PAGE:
I’m a feminist and I love horror movies.
You won’t believe the amount of surprised looks I get when that little tidbit of information is let out. People just don’t seem to understand the appeal of horror to a woman. Women see horror films with their boyfriends so they can get cuddled, right? Otherwise, women are too squeamish and timid to see horror films on their own.
Let alone make them.
This is, obviously, all completely inaccurate and quite offensive. Therefore, I am always anxious to support women in the horror industry and after roughly a year of waiting, I finally found a theater near me that was playing The Babadook.
Written and directed by Jennifer Kent, The Babadook is an Austrialian horror film that has been slowly gaining momentum through word-of-mouth and, like all great works of art today, a growing fandom on the Internet.
Since its inception in 2009 as an idea by Kent, The Babadook first gained notice in the United States as a Kickstarter crowdfunding campaign in 2012. Surpassing its goal of $30,000, the majority of which went straight to the art department, The Babadook is another example of Kickstarter’s success when it comes to cool, interesting, and unique works of art, typically created by people whose voices are sidelined by mainstream studios.
So after all this word-of-mouth and all this anxious waiting by me, did The Babadook hold up?
Quite frankly, yes.
It’s a horror movie that isn’t necessarily scary in the way we expect horror films to be; it’s taut and suspenseful. There are no great screamer moments but the first two-thirds stretches the anxiety and suspense until you feel rather weak.
The Babadook doesn’t bother too much with backstory: Amelia is a widow with a six-year-old son who is fixated on monsters and seems to have issues with violence and aggression. Amelia’s husband died en route to the hospital for her to give birth and her son, Samuel, is very much aware of that fact. In the midst of the stress of raising a rambunctious child with behavioral problems on her own while working as a nursing home orderly, a mysterious red pop-up book, The Babadook, appears on Sam’s shelf and he insists she reads it to him.
The Babadook of the story is a dark, threatening entity that likes to scare you before revealing its true form and possessing you. Disturbed, Amelia hides the book and tries to move on, but mysterious sounds and disquieting visions plague both Amelia and her son. Is it the Babadook? Has Amelia’s depression and sleepless nights finally caught up to her? Is Samuel’s anxiety manifested itself into hallucinations or, as hinted at by his seizure episode, does he suffer from something physical?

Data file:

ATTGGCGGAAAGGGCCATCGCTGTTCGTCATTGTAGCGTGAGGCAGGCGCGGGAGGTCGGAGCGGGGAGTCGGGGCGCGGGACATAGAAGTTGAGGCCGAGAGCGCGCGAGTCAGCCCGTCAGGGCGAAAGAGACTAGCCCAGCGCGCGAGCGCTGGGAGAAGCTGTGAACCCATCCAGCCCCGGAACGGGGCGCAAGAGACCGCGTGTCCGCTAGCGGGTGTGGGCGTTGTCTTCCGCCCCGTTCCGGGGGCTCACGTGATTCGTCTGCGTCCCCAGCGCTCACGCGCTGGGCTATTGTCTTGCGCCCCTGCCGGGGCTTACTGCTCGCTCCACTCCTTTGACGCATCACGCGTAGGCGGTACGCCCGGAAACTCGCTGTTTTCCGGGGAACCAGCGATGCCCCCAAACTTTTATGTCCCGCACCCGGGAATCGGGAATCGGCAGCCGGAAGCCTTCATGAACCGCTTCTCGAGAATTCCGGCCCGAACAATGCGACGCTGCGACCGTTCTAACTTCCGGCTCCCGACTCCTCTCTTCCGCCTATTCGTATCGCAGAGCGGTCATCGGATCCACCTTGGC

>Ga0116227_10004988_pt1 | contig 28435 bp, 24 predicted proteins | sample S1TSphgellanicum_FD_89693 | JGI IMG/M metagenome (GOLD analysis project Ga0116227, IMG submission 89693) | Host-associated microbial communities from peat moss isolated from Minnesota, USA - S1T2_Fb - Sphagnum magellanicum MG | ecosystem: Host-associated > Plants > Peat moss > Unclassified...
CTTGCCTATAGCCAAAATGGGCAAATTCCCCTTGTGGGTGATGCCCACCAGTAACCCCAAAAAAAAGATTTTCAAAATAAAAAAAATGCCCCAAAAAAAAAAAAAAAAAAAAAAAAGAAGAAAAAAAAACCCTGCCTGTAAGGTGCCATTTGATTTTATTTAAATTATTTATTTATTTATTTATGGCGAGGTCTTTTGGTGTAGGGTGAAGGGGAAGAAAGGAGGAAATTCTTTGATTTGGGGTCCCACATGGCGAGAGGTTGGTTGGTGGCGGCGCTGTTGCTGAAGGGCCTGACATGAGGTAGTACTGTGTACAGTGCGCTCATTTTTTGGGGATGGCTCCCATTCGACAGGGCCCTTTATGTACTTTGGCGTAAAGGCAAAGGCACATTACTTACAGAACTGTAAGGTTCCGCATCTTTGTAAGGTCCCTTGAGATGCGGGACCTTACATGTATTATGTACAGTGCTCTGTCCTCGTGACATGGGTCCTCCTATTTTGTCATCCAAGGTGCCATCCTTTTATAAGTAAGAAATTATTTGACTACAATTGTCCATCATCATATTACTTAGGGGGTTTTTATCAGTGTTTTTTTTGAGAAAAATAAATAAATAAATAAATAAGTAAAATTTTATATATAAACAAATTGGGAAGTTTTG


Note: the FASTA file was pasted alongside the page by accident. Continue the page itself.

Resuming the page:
The majority of the film explores the horror of everyday life: the anxiety of motherhood, of domestic life, and simply trying to keep yourself together when you’re also a caregiver.
Essie Davis as Amelia excellently portrays a woman run ragged and struggling to get through each day and still be a good mother. Even Noah Wiseman, who plays Samuel, brings in a solid performance. Samuel could easily have been a horror movie cliché: the unearthly little boy who sees monsters and no one listens to. Instead, he decides to fight back against the monsters and protect his mother, who is not weak but definitely needs help.
The Babadook, therefore, is less about things that go bump in the night than the fear of our lives spinning out of control. As writer/director, Jennifer Kent, explained in an interview with Den of Geek, “I was really wanting to explore parenting from a very real perspective. Now, I’m not saying we all want to go and kill our kids, but a lot of women struggle. And it is a very taboo subject, to say that motherhood is anything but a perfect experience for women.”
Whether or not the scares of the film are the product of the Babadook or something psychological, I won’t dare explain here. I’d much rather you see it on your own. The ending, however, is not all neat and tidy. While its not ambiguous, per se, it’s definitely unexpected and leaves you with a number of questions. Things are still not perfect for Amelia and Samuel but it seems that the darkness within and without them is at bay. Or is it?
In terms of trigger warnings, there’s very little blood and no rape. There is some cursing and plenty of discussion of mental health issues. Also, animal death comes up a bit, as well. Of course, if you have issues with dark corners in your bedroom or mysteriously opened doorways, you may want to keep the lights on as you sleep after seeing The Babadook.
Have you see The Babadook? Is it one of the scariest movies of the year? Tell us what you think below?
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